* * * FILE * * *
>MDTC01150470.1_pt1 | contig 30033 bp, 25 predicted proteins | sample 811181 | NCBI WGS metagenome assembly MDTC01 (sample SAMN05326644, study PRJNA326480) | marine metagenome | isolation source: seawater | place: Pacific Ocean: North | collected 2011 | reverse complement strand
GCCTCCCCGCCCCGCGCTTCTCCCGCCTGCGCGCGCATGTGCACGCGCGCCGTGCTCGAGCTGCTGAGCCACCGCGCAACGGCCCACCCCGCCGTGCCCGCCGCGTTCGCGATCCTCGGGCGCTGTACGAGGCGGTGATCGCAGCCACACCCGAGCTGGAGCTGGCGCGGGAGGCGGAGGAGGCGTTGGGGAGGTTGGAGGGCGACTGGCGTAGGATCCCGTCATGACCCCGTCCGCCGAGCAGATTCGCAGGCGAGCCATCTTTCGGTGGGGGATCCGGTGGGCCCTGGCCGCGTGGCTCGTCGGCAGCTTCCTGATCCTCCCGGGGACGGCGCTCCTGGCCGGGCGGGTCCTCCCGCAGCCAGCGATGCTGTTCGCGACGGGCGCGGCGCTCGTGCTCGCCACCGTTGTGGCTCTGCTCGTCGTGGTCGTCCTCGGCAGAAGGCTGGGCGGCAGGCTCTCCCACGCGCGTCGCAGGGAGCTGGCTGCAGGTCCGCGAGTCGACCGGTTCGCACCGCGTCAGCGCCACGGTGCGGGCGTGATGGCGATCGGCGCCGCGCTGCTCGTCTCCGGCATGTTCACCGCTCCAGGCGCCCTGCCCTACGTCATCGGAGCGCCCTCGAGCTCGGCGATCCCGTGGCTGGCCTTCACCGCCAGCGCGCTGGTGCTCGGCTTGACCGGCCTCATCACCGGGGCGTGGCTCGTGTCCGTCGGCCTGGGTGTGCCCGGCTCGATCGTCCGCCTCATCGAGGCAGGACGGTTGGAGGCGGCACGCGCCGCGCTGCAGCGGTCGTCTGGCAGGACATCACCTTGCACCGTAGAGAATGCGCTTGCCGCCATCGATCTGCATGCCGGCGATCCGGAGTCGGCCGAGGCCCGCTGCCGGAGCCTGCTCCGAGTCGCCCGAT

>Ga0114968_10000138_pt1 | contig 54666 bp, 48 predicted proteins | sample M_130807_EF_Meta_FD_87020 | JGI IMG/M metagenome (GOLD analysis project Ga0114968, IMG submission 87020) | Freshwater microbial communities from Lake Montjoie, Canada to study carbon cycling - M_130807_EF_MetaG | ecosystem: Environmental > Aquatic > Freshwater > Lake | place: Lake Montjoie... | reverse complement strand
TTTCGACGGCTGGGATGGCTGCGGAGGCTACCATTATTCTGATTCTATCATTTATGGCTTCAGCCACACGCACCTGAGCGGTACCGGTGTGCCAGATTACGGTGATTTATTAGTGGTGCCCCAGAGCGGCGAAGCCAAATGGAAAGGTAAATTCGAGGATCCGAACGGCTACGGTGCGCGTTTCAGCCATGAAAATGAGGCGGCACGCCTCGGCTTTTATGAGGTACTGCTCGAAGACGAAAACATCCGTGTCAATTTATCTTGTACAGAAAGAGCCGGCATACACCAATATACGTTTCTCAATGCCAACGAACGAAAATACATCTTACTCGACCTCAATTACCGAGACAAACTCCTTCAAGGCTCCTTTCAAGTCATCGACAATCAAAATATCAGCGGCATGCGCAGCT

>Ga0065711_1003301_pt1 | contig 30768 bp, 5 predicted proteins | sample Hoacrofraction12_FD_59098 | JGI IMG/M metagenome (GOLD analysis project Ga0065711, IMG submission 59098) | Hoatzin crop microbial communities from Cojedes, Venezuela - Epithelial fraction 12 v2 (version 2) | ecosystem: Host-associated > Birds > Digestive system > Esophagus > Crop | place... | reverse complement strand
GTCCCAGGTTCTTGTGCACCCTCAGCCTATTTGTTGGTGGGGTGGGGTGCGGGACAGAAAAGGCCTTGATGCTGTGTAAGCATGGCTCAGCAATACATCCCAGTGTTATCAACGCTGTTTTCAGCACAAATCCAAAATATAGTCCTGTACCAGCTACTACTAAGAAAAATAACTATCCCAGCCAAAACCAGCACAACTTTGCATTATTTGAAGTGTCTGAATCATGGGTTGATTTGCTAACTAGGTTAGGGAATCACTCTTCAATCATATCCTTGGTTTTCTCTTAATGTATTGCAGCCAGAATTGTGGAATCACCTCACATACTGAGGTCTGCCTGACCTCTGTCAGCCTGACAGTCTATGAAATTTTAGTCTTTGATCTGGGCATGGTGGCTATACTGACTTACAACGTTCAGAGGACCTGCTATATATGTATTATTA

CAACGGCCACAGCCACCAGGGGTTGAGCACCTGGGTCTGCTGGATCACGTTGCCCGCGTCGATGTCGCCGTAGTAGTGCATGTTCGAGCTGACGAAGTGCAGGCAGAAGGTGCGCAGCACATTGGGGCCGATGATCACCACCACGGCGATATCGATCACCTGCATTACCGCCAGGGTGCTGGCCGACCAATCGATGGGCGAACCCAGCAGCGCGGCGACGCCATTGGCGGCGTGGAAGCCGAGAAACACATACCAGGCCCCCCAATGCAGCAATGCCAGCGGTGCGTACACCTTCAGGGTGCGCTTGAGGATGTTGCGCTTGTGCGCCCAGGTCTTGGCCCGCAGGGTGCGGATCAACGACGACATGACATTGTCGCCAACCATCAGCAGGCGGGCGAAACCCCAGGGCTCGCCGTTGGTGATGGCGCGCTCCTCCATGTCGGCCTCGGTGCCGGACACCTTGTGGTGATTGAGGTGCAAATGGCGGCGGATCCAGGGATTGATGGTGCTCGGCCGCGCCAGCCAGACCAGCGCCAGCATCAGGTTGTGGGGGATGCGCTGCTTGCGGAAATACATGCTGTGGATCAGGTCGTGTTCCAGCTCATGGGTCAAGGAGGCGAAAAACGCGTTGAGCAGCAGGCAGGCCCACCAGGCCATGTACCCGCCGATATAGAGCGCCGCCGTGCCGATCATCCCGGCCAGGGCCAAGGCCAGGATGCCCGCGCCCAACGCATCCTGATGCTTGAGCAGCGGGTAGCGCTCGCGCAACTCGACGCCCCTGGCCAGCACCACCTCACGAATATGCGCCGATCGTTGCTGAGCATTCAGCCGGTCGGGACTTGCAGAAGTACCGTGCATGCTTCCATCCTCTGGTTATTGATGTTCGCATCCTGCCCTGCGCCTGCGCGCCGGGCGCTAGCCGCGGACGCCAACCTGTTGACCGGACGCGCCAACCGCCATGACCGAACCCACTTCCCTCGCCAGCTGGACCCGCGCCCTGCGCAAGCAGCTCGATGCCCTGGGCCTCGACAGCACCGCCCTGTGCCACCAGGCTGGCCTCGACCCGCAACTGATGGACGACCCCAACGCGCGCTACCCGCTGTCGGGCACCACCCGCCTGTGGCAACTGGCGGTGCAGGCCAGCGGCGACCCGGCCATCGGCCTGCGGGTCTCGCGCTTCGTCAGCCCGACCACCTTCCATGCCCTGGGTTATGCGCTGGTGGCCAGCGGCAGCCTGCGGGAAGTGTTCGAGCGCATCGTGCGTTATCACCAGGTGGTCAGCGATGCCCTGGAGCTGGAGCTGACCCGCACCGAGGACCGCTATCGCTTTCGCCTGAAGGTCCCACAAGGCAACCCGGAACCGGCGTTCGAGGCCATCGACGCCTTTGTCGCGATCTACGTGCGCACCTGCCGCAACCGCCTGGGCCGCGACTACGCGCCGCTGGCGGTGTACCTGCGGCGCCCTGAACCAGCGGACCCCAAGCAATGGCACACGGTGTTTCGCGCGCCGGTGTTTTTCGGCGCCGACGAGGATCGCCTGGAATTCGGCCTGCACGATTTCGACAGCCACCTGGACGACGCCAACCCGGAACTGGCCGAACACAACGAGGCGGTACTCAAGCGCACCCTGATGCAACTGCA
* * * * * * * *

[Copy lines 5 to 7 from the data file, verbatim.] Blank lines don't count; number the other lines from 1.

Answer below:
>Ga0065711_1003301_pt1 | contig 30768 bp, 5 predicted proteins | sample Hoacrofraction12_FD_59098 | JGI IMG/M metagenome (GOLD analysis project Ga0065711, IMG submission 59098) | Hoatzin crop microbial communities from Cojedes, Venezuela - Epithelial fraction 12 v2 (version 2) | ecosystem: Host-associated > Birds > Digestive system > Esophagus > Crop | place... | reverse complement strand
GTCCCAGGTTCTTGTGCACCCTCAGCCTATTTGTTGGTGGGGTGGGGTGCGGGACAGAAAAGGCCTTGATGCTGTGTAAGCATGGCTCAGCAATACATCCCAGTGTTATCAACGCTGTTTTCAGCACAAATCCAAAATATAGTCCTGTACCAGCTACTACTAAGAAAAATAACTATCCCAGCCAAAACCAGCACAACTTTGCATTATTTGAAGTGTCTGAATCATGGGTTGATTTGCTAACTAGGTTAGGGAATCACTCTTCAATCATATCCTTGGTTTTCTCTTAATGTATTGCAGCCAGAATTGTGGAATCACCTCACATACTGAGGTCTGCCTGACCTCTGTCAGCCTGACAGTCTATGAAATTTTAGTCTTTGATCTGGGCATGGTGGCTATACTGACTTACAACGTTCAGAGGACCTGCTATATATGTATTATTA

CAACGGCCACAGCCACCAGGGGTTGAGCACCTGGGTCTGCTGGATCACGTTGCCCGCGTCGATGTCGCCGTAGTAGTGCATGTTCGAGCTGACGAAGTGCAGGCAGAAGGTGCGCAGCACATTGGGGCCGATGATCACCACCACGGCGATATCGATCACCTGCATTACCGCCAGGGTGCTGGCCGACCAATCGATGGGCGAACCCAGCAGCGCGGCGACGCCATTGGCGGCGTGGAAGCCGAGAAACACATACCAGGCCCCCCAATGCAGCAATGCCAGCGGTGCGTACACCTTCAGGGTGCGCTTGAGGATGTTGCGCTTGTGCGCCCAGGTCTTGGCCCGCAGGGTGCGGATCAACGACGACATGACATTGTCGCCAACCATCAGCAGGCGGGCGAAACCCCAGGGCTCGCCGTTGGTGATGGCGCGCTCCTCCATGTCGGCCTCGGTGCCGGACACCTTGTGGTGATTGAGGTGCAAATGGCGGCGGATCCAGGGATTGATGGTGCTCGGCCGCGCCAGCCAGACCAGCGCCAGCATCAGGTTGTGGGGGATGCGCTGCTTGCGGAAATACATGCTGTGGATCAGGTCGTGTTCCAGCTCATGGGTCAAGGAGGCGAAAAACGCGTTGAGCAGCAGGCAGGCCCACCAGGCCATGTACCCGCCGATATAGAGCGCCGCCGTGCCGATCATCCCGGCCAGGGCCAAGGCCAGGATGCCCGCGCCCAACGCATCCTGATGCTTGAGCAGCGGGTAGCGCTCGCGCAACTCGACGCCCCTGGCCAGCACCACCTCACGAATATGCGCCGATCGTTGCTGAGCATTCAGCCGGTCGGGACTTGCAGAAGTACCGTGCATGCTTCCATCCTCTGGTTATTGATGTTCGCATCCTGCCCTGCGCCTGCGCGCCGGGCGCTAGCCGCGGACGCCAACCTGTTGACCGGACGCGCCAACCGCCATGACCGAACCCACTTCCCTCGCCAGCTGGACCCGCGCCCTGCGCAAGCAGCTCGATGCCCTGGGCCTCGACAGCACCGCCCTGTGCCACCAGGCTGGCCTCGACCCGCAACTGATGGACGACCCCAACGCGCGCTACCCGCTGTCGGGCACCACCCGCCTGTGGCAACTGGCGGTGCAGGCCAGCGGCGACCCGGCCATCGGCCTGCGGGTCTCGCGCTTCGTCAGCCCGACCACCTTCCATGCCCTGGGTTATGCGCTGGTGGCCAGCGGCAGCCTGCGGGAAGTGTTCGAGCGCATCGTGCGTTATCACCAGGTGGTCAGCGATGCCCTGGAGCTGGAGCTGACCCGCACCGAGGACCGCTATCGCTTTCGCCTGAAGGTCCCACAAGGCAACCCGGAACCGGCGTTCGAGGCCATCGACGCCTTTGTCGCGATCTACGTGCGCACCTGCCGCAACCGCCTGGGCCGCGACTACGCGCCGCTGGCGGTGTACCTGCGGCGCCCTGAACCAGCGGACCCCAAGCAATGGCACACGGTGTTTCGCGCGCCGGTGTTTTTCGGCGCCGACGAGGATCGCCTGGAATTCGGCCTGCACGATTTCGACAGCCACCTGGACGACGCCAACCCGGAACTGGCCGAACACAACGAGGCGGTACTCAAGCGCACCCTGATGCAACTGCA